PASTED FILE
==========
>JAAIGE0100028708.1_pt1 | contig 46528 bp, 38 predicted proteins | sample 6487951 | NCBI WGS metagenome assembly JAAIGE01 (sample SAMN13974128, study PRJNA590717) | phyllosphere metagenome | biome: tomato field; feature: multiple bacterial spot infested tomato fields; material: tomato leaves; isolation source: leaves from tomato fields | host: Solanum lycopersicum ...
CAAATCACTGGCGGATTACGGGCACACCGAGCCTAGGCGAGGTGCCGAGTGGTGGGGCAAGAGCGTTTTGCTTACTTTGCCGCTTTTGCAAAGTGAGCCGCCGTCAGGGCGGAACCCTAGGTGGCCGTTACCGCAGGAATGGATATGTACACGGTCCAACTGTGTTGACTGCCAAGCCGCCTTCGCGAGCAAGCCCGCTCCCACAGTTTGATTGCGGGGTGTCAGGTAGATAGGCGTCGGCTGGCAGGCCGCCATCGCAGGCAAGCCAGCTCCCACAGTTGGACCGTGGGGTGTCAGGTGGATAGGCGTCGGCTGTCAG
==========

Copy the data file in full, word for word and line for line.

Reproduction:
>JAAIGE0100028708.1_pt1 | contig 46528 bp, 38 predicted proteins | sample 6487951 | NCBI WGS metagenome assembly JAAIGE01 (sample SAMN13974128, study PRJNA590717) | phyllosphere metagenome | biome: tomato field; feature: multiple bacterial spot infested tomato fields; material: tomato leaves; isolation source: leaves from tomato fields | host: Solanum lycopersicum ...
CAAATCACTGGCGGATTACGGGCACACCGAGCCTAGGCGAGGTGCCGAGTGGTGGGGCAAGAGCGTTTTGCTTACTTTGCCGCTTTTGCAAAGTGAGCCGCCGTCAGGGCGGAACCCTAGGTGGCCGTTACCGCAGGAATGGATATGTACACGGTCCAACTGTGTTGACTGCCAAGCCGCCTTCGCGAGCAAGCCCGCTCCCACAGTTTGATTGCGGGGTGTCAGGTAGATAGGCGTCGGCTGGCAGGCCGCCATCGCAGGCAAGCCAGCTCCCACAGTTGGACCGTGGGGTGTCAGGTGGATAGGCGTCGGCTGTCAG